By Lauren Hines | Bond LSC
Despite his quiet demeanor, Toshi Ezashi leaves an impression on those who meet him in the halls of Bond LSC through his quiet intensity and constant courtesy.
The research professor was here before the “Joy of Discovery” sculpture in the atrium was built or the living plant wall was hung, calmly making progress with stem cells as part of the Mike Roberts lab team.
“I’m mainly doing research on trophoblast that compose the main component of the placenta tissue,” said Ezashi, who first came to Mizzou in 1995. “Using stem cell technology, we try to understand the pregnancy disease which happens in the placenta.”
Stem cells can be considered the ultimate source. They turn into all different types of the adult cells that make up the many tissues, organs and parts of a living thing. Induced pluripotent stem cells, on the other hand, are a little different. They start out as adult skin or blood cells but are pushed to revert back to an embryonic-like stage where they can once again turn into about any type of cell and self-renew.
Induced pluripotent stem cells were first discovered in a paper that appeared in Cell in 2006, and Ezashi excitedly presented it to his lab mates that same day.
“He knew instantly how important that was going to be,” said Laura Schulz, associate professor of Obstetrics, Gynecology and Women’s Health who works with the Roberts lab. “That’s just him. I think he really sees those things.”
Schulz has worked with Ezashi for the past 15 years.
“He’s just an incredibly kind person, but also a really very thoughtful, thorough and creative scientist,” Schulz said. “So, together those have made him a great collaborator.”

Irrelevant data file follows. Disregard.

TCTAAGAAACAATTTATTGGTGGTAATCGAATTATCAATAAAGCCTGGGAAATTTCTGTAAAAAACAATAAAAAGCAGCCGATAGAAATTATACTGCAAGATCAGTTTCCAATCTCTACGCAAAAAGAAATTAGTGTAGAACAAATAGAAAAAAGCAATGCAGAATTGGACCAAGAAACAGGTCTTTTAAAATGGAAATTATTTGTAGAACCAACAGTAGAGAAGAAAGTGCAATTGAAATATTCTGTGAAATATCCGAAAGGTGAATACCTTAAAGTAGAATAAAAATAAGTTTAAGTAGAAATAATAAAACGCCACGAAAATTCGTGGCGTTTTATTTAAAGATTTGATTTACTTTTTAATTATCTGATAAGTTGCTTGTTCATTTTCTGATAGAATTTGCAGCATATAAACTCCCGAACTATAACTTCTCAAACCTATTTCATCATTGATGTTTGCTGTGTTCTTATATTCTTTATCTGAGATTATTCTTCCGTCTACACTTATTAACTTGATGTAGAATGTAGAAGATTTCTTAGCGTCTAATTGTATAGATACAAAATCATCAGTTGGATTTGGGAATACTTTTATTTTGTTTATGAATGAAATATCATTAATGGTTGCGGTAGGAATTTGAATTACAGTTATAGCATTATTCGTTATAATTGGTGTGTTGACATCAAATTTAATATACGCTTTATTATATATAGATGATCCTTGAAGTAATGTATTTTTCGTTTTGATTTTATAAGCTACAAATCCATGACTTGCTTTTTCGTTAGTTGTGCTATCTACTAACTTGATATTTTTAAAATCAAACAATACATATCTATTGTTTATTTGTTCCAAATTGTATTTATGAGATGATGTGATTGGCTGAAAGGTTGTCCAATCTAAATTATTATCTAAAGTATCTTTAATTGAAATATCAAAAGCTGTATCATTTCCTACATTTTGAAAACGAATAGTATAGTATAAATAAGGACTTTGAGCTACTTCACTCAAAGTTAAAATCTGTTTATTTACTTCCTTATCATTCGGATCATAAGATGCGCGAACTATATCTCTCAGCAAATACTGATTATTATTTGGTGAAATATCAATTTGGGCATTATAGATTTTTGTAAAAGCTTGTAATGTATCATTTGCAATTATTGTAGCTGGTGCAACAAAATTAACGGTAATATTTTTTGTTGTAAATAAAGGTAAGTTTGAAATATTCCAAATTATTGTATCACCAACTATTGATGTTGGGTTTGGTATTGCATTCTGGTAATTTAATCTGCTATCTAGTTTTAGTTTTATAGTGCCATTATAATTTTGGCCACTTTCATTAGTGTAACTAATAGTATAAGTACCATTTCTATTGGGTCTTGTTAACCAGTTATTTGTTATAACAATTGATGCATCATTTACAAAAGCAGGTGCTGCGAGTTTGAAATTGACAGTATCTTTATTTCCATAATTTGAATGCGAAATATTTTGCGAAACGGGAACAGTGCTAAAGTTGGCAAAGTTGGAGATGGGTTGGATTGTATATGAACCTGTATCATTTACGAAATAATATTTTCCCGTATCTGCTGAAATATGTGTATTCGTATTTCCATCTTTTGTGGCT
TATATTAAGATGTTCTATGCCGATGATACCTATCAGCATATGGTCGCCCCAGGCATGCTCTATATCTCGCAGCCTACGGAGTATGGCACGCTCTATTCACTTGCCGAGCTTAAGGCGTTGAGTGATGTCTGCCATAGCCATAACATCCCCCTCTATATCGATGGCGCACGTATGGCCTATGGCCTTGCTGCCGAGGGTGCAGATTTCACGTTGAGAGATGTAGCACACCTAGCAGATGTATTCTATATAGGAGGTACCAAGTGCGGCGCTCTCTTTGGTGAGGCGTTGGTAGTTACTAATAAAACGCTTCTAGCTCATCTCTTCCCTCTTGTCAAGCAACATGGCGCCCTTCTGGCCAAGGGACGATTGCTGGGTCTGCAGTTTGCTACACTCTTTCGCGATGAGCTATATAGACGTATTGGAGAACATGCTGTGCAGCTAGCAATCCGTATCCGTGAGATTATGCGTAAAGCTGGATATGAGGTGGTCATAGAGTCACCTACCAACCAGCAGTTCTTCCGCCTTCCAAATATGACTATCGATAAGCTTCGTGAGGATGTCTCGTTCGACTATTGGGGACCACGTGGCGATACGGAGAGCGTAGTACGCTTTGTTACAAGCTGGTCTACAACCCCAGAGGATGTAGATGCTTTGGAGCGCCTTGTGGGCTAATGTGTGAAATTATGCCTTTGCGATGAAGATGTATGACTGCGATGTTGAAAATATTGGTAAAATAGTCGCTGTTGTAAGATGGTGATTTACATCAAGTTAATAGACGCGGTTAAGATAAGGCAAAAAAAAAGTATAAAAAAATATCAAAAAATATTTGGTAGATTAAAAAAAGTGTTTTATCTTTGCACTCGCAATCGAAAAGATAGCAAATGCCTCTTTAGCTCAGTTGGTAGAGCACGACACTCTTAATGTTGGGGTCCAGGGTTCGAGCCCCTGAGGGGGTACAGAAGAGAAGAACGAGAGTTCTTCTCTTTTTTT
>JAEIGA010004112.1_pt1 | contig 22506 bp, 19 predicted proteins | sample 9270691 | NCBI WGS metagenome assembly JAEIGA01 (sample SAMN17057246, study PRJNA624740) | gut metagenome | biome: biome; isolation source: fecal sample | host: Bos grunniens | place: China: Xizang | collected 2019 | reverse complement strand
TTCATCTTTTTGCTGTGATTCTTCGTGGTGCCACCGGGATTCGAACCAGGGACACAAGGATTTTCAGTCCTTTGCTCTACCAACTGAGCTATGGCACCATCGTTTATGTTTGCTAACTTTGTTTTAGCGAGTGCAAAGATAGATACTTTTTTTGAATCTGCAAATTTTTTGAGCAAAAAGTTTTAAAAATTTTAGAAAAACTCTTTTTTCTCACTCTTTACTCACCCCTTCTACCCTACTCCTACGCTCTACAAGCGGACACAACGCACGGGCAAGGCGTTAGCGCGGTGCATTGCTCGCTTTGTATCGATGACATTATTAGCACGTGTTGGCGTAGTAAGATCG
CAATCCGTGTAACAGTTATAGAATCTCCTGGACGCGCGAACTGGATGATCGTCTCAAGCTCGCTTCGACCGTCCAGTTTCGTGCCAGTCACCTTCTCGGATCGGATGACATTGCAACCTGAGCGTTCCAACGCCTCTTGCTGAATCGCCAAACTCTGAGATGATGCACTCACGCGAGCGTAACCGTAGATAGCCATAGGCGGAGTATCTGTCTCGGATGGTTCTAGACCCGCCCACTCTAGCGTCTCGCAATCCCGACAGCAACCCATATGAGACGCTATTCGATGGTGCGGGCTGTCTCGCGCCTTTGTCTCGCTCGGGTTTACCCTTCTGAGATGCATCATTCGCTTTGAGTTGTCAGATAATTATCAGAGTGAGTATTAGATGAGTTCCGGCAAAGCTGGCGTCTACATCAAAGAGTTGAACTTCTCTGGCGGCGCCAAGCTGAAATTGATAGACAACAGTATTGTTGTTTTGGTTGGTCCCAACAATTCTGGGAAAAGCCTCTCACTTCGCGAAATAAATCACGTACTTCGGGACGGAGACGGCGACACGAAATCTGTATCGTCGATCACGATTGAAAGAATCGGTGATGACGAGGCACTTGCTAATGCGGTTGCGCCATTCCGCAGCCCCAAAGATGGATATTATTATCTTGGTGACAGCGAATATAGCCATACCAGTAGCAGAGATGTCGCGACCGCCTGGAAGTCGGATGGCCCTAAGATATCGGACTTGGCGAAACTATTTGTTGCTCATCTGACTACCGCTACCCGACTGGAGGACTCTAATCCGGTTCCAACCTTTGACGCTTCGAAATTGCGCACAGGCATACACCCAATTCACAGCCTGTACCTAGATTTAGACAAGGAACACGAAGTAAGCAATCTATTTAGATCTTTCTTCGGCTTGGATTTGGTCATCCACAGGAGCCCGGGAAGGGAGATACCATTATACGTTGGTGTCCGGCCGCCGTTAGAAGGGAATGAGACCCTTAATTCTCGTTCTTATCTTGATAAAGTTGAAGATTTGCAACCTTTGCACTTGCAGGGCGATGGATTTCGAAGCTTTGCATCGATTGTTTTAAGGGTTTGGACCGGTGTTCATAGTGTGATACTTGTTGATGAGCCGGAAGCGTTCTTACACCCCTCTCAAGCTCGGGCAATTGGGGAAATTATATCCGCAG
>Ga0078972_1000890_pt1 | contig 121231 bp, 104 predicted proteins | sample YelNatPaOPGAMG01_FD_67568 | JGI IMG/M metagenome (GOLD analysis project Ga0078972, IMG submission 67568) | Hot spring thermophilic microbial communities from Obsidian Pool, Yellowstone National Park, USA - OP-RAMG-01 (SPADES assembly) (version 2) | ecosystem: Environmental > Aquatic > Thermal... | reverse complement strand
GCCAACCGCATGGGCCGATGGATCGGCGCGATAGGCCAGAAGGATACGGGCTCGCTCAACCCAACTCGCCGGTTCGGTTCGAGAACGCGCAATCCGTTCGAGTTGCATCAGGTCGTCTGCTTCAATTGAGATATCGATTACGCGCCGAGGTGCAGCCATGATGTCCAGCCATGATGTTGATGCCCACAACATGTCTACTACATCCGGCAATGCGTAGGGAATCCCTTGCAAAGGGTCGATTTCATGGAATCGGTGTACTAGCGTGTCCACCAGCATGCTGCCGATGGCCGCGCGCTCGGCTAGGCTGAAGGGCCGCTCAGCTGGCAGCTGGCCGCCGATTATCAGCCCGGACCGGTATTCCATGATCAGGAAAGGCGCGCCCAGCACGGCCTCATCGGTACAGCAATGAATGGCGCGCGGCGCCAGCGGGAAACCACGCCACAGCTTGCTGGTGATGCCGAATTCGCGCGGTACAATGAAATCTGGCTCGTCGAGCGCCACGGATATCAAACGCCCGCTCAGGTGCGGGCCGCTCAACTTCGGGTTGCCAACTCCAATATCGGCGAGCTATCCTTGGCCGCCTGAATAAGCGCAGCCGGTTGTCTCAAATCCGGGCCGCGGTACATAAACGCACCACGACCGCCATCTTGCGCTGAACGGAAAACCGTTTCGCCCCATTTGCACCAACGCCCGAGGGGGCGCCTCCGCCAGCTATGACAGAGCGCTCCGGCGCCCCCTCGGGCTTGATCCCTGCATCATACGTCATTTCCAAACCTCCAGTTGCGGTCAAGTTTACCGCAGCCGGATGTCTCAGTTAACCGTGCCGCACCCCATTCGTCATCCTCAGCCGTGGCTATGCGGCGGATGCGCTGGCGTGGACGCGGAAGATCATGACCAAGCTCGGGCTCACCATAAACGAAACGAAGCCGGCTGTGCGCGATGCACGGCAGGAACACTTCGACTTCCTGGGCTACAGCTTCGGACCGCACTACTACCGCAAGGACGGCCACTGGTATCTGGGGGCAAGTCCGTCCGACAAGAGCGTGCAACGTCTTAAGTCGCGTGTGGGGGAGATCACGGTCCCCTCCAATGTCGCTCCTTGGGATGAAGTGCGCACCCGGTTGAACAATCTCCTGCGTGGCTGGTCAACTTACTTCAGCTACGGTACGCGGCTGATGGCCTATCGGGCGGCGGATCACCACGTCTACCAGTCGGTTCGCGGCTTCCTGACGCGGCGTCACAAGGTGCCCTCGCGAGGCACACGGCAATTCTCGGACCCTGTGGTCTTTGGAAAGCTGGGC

Currently, Schulz and Ezashi are studying trophoblast cells — stem cells from the placenta of early pregnancies. Ezashi is using these trophoblast cells to try to eventually understand preeclampsia, which results in dangerously high blood pressure and almost a rejection of the placenta. It is a potentially fatal complication that is only cured by the premature delivery of the baby.
Studying the placenta is difficult due to ethical issues and its ephemeral nature in relation to pregnancy. However, Ezashi generates placental cells that derive from umbilical cords left over after pregnancy to study the early stage of the placenta. This way, Ezashi and other researchers can figure out what causes the pregnancy complication.
“Right now, we don’t have any way to cure this disease,” Ezashi said. “The only option is to deliver the baby prematurely. Because of this issue being rooted in our lack of information of the time of the period, how the placenta works, we are expecting this study to provide important information to understand why this disease develops in this case.”
Ezashi has seen attitudes towards this kind of research shift in his many years working with stem cells.
“It was 2002,” Ezashi said. “We had this type of way of thinking that was just application. In those days, there was some understanding or social acceptance of stem cells, but we stepped forward to using stem cells in this field. I look back more than 17 or 18 years ago, but I still think it was the right move and decision to get into this field.”
Ezashi has grown along with attitudes and Bond LSC.
“He’s gained confidence and leadership skills I think over those 15 years, but actually he seems very similar to the person I met 15 years ago,” Schulz said. “He’s really just kind of a down-to-earth, quiet guy and the same careful scientist he’s always been.”
Even with 25 years under his belt, Ezashi isn’t leaving Bond LSC anytime soon.
“I know I have a different background, but by staying here to do something, I can uniquely contribute to society,” Ezashi said. “That means something. I can be a part of some message to the work, ‘How much can we achieve?’”